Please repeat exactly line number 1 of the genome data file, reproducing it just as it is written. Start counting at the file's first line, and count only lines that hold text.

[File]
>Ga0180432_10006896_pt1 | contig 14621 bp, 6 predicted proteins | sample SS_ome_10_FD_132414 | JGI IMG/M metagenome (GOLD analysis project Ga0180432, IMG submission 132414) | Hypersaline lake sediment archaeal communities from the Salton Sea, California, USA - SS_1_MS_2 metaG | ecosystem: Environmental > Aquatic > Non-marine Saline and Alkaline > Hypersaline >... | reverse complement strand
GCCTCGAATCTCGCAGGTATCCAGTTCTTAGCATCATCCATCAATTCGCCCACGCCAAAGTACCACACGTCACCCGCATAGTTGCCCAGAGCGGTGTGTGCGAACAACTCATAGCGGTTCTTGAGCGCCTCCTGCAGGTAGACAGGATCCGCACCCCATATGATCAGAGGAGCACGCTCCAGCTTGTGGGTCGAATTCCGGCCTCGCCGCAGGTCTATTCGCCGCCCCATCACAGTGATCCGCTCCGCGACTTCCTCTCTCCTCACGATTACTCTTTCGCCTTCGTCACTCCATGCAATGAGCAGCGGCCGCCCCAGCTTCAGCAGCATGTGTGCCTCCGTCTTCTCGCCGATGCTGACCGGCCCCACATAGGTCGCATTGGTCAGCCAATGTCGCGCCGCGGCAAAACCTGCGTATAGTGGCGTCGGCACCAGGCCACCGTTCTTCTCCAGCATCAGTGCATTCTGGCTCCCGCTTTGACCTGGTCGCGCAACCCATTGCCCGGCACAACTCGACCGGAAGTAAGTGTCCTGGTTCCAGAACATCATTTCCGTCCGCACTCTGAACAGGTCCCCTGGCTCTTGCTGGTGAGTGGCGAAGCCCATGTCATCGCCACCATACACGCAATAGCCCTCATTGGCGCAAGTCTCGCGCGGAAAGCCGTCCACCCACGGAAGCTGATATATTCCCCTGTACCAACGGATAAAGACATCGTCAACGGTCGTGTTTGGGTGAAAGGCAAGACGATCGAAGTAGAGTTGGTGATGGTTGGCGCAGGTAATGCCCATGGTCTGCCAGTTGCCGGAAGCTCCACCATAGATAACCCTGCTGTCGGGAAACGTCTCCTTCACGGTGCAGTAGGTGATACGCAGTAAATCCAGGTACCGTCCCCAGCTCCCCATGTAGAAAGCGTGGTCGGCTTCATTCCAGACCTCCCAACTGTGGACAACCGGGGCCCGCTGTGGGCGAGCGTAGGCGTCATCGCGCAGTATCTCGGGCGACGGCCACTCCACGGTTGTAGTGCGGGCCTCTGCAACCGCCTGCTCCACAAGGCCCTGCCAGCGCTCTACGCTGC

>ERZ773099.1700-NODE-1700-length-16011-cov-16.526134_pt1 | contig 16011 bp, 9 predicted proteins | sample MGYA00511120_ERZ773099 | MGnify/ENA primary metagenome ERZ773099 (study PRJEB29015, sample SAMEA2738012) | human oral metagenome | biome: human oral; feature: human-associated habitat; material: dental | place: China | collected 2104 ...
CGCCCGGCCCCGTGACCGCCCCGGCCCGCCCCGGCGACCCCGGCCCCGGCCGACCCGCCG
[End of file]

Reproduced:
>Ga0180432_10006896_pt1 | contig 14621 bp, 6 predicted proteins | sample SS_ome_10_FD_132414 | JGI IMG/M metagenome (GOLD analysis project Ga0180432, IMG submission 132414) | Hypersaline lake sediment archaeal communities from the Salton Sea, California, USA - SS_1_MS_2 metaG | ecosystem: Environmental > Aquatic > Non-marine Saline and Alkaline > Hypersaline >... | reverse complement strand